1. STEM fields matter to the welfare and future of human societies more than other fields — that social problems respond best to technocratic solutions; 
  2. college is a course of career training; 
  3. college is an investment that ought to be maximized in order to yield the highest possible return in the form of lifelong higher income;
  4. STEM fields represent areas of continuing high-growth, recession-proof employment. 

“Student demand” is a fact insofar as it reproduces these assumptions, which are already endemic to the privatized, market-driven university.  Other forms of “student demand” (for example, demands for a more racially and ethnically diverse faculty that better reflects regional and national demographics) are routinely ignored.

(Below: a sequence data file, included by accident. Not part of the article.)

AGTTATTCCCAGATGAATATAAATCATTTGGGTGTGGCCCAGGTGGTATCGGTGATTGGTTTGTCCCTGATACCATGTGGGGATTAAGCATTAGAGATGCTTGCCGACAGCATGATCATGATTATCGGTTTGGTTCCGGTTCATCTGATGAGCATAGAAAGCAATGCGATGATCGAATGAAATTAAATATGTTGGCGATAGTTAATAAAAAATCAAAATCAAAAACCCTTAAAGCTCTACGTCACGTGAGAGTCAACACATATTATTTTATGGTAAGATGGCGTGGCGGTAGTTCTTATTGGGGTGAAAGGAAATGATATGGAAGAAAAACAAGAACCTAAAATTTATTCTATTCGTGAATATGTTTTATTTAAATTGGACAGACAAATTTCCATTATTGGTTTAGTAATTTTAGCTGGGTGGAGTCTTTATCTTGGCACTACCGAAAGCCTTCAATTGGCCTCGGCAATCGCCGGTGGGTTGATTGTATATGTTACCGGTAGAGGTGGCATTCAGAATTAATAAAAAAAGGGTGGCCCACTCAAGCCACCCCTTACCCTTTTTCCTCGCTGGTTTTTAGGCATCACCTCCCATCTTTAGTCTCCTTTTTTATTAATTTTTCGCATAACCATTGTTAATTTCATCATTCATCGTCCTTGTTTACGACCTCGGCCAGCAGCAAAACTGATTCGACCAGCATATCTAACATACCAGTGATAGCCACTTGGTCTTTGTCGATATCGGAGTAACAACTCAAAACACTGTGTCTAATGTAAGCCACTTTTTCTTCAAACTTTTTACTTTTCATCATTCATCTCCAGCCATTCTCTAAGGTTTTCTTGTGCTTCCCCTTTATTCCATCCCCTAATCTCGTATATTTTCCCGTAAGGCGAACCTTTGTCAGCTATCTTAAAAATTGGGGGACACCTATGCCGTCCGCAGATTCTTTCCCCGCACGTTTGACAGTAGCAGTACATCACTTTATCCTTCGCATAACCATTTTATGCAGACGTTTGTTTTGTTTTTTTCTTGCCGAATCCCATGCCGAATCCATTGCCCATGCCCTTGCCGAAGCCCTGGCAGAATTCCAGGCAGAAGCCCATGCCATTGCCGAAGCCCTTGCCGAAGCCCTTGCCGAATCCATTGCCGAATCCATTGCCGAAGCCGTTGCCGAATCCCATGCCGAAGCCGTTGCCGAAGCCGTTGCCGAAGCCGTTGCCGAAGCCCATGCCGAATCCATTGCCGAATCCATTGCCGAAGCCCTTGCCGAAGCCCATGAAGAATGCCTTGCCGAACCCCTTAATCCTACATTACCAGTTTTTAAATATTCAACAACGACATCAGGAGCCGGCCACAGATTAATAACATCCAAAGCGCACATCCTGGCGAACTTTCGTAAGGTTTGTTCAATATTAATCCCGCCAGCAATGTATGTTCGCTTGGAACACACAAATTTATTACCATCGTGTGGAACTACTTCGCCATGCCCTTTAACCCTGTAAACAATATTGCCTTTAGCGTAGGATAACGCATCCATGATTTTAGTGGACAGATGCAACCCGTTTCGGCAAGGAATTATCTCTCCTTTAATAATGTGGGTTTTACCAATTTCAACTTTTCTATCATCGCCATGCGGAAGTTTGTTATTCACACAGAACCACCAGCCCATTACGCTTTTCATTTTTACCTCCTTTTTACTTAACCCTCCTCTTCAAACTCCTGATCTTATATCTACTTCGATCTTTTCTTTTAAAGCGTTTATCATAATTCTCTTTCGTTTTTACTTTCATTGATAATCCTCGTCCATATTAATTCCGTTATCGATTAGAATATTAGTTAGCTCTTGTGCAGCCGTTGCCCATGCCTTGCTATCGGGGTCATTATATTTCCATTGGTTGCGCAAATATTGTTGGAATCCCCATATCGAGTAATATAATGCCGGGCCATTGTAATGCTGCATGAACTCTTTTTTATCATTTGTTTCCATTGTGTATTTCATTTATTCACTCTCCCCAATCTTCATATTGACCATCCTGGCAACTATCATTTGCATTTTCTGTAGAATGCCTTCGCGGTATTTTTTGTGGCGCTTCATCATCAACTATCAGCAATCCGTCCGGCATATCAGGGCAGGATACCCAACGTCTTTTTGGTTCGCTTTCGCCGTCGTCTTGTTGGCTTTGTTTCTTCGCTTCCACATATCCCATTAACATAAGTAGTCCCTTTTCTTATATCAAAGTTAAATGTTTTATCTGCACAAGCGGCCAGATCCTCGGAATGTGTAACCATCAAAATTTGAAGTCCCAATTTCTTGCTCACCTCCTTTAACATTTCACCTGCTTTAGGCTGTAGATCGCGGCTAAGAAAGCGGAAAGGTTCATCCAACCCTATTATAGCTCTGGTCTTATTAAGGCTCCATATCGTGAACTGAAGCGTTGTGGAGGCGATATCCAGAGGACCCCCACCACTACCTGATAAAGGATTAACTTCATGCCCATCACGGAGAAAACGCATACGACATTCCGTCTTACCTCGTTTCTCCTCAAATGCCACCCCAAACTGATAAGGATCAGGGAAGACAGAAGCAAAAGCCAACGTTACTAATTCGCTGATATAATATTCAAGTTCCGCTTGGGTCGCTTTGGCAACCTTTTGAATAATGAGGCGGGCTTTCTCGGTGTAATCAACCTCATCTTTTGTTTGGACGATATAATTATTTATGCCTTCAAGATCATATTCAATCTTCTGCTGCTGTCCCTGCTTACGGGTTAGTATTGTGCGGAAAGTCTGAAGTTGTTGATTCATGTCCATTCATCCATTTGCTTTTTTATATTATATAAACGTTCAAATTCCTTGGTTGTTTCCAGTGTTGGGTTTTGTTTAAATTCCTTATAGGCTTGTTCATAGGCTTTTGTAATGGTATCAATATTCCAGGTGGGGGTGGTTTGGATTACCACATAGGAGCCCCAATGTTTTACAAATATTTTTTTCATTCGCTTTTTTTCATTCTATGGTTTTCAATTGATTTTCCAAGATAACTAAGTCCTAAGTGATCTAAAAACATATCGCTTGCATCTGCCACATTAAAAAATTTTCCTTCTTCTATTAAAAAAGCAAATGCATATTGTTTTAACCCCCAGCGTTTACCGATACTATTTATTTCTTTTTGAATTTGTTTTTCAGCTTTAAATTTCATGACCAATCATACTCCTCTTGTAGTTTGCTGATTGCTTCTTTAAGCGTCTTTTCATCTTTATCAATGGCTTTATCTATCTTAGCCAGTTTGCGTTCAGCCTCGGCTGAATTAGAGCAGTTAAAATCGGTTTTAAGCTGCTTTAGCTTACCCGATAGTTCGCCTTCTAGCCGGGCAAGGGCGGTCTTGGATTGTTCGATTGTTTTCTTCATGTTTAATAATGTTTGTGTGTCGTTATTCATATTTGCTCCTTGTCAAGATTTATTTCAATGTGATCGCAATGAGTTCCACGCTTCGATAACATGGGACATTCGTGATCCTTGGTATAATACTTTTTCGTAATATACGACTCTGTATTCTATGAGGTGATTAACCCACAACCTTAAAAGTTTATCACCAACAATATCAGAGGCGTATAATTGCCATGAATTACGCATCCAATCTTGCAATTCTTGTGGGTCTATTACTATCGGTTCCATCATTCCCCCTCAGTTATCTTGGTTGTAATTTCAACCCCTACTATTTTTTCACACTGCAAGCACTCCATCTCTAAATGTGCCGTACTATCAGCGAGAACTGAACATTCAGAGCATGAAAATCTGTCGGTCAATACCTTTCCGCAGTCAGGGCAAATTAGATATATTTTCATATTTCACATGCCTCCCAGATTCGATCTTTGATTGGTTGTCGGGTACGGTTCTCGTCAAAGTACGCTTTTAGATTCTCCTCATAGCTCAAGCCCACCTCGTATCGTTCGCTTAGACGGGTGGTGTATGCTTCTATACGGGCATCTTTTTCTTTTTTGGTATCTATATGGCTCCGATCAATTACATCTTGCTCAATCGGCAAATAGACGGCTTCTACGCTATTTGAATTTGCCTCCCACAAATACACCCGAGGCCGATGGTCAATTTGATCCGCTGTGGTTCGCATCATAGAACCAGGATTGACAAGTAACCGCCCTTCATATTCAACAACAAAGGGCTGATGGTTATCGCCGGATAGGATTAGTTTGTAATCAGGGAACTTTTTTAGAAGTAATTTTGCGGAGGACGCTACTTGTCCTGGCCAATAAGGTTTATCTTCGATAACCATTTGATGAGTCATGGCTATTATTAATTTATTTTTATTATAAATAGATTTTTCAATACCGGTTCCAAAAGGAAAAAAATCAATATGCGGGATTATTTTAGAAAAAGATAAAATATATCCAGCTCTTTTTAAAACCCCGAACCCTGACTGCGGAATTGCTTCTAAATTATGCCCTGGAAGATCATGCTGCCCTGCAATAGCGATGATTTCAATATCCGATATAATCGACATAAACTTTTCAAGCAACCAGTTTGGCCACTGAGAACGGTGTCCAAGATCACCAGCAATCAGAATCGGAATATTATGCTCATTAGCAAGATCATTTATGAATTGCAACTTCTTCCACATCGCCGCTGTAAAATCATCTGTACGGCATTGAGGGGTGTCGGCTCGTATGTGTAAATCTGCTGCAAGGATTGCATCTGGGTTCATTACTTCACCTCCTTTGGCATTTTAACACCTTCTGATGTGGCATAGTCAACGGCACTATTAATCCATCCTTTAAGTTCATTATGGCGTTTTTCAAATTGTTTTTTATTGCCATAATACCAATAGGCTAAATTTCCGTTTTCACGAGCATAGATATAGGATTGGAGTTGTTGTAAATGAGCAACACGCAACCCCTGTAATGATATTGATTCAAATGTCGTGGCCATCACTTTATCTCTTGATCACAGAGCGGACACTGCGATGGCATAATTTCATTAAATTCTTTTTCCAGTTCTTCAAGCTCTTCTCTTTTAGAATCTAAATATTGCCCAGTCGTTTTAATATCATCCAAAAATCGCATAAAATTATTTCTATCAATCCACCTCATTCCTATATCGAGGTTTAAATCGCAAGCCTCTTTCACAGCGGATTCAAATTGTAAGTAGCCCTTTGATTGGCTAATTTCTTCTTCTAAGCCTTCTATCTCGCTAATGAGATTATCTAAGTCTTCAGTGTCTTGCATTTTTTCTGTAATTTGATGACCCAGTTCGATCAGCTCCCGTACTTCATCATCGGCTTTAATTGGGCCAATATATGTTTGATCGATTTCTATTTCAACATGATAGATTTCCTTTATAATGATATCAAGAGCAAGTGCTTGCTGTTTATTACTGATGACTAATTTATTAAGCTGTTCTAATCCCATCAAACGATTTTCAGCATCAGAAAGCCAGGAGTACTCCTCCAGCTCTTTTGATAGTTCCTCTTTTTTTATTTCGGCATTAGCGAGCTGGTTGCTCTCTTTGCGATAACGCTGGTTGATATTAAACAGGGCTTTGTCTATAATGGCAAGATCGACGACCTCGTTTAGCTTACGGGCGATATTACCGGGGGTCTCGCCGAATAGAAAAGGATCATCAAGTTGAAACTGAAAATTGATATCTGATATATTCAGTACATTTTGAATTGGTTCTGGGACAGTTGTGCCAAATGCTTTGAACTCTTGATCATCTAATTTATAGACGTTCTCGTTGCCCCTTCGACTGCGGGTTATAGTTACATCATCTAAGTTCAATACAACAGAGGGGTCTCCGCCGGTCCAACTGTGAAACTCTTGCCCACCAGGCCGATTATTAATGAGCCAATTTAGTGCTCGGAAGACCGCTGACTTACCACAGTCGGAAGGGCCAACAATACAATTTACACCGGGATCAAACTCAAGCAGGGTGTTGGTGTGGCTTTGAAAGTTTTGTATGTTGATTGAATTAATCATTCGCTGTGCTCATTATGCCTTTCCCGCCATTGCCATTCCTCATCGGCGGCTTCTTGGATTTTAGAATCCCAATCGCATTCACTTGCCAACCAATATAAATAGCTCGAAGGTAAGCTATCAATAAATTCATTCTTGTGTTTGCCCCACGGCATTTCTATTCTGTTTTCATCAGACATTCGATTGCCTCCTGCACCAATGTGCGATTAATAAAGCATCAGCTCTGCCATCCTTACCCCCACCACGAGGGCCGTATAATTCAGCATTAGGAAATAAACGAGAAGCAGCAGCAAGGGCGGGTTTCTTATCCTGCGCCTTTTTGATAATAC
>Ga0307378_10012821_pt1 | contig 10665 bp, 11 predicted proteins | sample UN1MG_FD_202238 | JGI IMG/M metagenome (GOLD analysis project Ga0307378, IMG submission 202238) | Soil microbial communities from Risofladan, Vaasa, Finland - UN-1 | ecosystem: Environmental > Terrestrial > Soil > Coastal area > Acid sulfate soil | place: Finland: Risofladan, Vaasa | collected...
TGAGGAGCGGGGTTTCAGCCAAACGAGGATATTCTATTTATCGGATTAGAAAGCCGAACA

* Marquette Academic Senate calls for administration neutrality on unionization.

* Measuring the tenure-track success of pre-2009 Ph.D.s is like measuring the ice stability of Greenland’s glaciers before industrialization. Researcher’s suicide reflects bleak prospects for post-Ph.D. life. Adjuncts and Freelancers: Reading Signs of Eventual Destruction.

* Turning Point USA’s dark coup on college campuses.

A lot of older academics will point to the 1970s or the 1990s to say that crisis has always been the default, and there’s truth to this. But they didn’t have the same debt loads back then.

* “Second Chance: Life without Student Debt.”

* For Colleges, Climate Change Means Making Tough Choices.

* People Are Clamoring to Buy Old Insulin Pumps.